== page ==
February 25, 2020

Cyclospora Investigation Halts Taylor Farms Production In Mexico

One week after salad it produced was linked to a Cyclospora outbreak that sickened hundreds of people in Iowa and Nebraska, Taylor Farms de Mexico voluntarily suspended production and shipment of leafy greens, salad mix and salad mix components from its operations in Mexico to the United States, the company told the U.S. Food and Drug Administration (FDA) today. The company, which suspended operations Friday, has told FDA officials that it will not resume production or shipment of these products without the agency’s approval.

cyclospora-outbreak-384The suspension of operations at the plant in Mexico includes the implicated salad ingredients: iceberg lettuce, romaine lettuce, red cabbage and carrots;  and others including green leaf lettuce and green cabbage. In Iowa and Nebraska, about 240 people who ate salad served at Red Lobster and Olive Garden restaurants developed Cycsloposra infections. Health officials in those states said at the end of July that they were confident that the tainted salad was no longer in circulation.

But it seems something tainted with the rare parasite was circulating more recently than that. Texas now leads the nation in number of Cyclsopora infections with at least 215  people sickened, some of whom only first became ill at the end of July. And within the last week the outbreak has grown to incude two more states: New Hampshire and Virginia.

In addition to Iowa and Nebraska, there are 16 other states with reported cases of Cyclsopora infections. But officials from those states and from federal agencies have not named Taylor Farms salad mix served at Olive Garden and Red Lobster as the source of illness in those states. Will green leaf lettuce and green cabbage be a common thread?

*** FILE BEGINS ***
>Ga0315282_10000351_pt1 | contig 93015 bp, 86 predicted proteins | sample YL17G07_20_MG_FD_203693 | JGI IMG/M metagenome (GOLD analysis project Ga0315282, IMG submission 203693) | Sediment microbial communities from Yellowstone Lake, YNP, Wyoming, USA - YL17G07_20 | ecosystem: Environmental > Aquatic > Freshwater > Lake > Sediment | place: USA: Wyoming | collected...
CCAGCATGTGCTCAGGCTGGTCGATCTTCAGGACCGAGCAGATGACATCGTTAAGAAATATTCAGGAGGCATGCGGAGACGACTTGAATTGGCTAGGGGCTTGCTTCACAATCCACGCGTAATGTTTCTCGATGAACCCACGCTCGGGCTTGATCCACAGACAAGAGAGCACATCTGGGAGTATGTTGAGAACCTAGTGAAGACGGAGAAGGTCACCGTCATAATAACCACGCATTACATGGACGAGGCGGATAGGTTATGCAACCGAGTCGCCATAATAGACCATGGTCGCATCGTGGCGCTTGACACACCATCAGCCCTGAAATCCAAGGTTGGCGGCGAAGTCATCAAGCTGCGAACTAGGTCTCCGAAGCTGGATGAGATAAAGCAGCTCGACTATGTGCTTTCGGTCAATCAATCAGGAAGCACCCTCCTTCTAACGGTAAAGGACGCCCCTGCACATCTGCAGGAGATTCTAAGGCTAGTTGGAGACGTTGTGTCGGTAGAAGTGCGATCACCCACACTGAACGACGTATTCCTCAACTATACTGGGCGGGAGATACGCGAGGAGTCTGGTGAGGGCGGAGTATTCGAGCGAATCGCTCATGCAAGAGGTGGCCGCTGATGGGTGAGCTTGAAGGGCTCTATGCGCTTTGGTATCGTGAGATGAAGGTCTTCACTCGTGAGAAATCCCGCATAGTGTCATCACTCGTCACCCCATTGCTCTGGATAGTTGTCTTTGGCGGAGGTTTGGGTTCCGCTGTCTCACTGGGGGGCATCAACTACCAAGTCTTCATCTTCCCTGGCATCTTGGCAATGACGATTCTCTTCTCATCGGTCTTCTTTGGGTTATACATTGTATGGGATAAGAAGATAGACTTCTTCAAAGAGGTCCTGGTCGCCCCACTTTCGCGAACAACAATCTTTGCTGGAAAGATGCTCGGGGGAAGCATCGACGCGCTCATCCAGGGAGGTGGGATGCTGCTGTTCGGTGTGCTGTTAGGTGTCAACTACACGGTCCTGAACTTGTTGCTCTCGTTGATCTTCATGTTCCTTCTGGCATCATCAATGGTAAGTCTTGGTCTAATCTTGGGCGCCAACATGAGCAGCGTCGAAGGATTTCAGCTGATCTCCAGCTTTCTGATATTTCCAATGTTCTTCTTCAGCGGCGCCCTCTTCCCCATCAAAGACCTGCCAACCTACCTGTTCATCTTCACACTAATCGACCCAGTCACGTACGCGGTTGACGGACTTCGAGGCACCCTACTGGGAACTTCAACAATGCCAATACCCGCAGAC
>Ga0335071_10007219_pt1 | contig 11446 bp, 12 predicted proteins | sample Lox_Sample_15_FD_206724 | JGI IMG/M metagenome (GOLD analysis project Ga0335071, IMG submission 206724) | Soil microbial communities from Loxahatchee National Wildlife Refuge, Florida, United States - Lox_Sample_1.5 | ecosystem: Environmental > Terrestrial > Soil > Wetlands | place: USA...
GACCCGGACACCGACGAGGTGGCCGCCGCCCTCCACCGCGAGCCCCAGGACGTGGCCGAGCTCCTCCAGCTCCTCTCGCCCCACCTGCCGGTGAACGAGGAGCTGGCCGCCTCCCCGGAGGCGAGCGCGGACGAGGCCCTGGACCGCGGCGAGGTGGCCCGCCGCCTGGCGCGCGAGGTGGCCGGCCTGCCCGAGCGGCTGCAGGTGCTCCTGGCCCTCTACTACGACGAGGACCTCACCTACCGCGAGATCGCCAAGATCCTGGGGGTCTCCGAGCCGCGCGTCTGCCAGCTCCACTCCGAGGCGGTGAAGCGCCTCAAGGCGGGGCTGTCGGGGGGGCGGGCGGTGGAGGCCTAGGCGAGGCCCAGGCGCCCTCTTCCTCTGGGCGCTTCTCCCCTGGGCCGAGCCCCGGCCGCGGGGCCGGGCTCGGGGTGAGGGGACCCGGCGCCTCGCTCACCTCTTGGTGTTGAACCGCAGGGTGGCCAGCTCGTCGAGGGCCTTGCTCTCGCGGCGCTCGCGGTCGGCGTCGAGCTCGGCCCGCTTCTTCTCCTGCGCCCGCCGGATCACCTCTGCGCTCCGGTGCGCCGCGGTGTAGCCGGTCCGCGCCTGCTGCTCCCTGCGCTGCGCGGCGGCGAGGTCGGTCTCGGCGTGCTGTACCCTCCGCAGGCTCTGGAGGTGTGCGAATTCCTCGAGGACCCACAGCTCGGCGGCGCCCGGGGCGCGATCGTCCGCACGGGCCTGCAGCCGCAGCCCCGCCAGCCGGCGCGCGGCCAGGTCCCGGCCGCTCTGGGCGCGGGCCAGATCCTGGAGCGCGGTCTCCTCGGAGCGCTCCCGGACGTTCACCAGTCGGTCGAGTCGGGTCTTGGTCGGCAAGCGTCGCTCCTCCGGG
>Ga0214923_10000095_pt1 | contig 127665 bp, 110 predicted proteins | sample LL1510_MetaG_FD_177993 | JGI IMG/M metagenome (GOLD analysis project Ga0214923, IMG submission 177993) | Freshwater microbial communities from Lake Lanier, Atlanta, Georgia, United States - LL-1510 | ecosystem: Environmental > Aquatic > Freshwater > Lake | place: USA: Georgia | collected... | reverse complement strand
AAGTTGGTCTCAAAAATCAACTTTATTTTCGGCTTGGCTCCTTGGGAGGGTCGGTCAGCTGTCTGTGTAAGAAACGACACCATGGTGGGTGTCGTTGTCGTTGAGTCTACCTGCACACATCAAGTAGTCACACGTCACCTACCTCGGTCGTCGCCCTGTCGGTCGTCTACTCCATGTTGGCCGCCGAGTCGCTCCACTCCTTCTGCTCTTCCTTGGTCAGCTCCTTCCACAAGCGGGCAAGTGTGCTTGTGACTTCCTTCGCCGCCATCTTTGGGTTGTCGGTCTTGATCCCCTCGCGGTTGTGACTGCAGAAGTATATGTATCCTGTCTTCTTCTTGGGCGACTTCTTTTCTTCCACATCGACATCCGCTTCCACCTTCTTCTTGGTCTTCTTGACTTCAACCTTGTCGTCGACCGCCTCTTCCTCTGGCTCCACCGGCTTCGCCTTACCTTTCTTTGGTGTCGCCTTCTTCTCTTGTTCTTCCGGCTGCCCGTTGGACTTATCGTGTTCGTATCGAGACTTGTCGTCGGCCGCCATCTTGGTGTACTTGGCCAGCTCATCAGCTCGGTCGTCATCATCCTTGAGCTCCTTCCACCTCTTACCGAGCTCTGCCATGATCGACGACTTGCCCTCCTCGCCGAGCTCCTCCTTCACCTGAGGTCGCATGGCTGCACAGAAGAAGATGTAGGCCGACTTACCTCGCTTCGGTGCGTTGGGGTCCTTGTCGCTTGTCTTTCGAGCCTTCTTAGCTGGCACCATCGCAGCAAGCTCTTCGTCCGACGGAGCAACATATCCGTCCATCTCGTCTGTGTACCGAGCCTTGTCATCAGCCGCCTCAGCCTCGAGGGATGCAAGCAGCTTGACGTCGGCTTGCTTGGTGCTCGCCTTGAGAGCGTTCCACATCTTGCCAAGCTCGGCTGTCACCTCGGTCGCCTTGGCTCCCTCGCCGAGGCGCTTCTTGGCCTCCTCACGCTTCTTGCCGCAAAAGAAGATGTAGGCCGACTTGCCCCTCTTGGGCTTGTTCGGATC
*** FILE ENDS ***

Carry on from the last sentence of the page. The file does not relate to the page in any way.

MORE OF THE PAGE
Maybe. Patients in several states were asked to fill out a lengthy food history questionnaire. The implicated salad greens and restaurants in Iowa and Nebraska are mentioned, but apparently not showing much of a pattern in other states.  In 2008, produce from Mexico was implicated in one of the largest food poisoning outbreaks in the last five years. In that outbreak, which sickened 1,442 people in 43 states, several foods were named as sources or likely sources including serrano pepers, jalapeno peppers and tomatoes.

This outbreak, the fourth-largest in five years, has sickened 535 people in 18 states. By state, the breakdown of  535 cases is as follows: Texas (215), Iowa (153), Nebraska (86), Florida (27), Wisconsin (10), Illinois (9), Arkansas (5), Georgia (5),  New York (6), Missouri (4), Kansas (3), Louisiana(3), New Jersey (2), Ohio (2), Virginia (2), Connecticut (1), Minnesota (1), New Hampshire (1).


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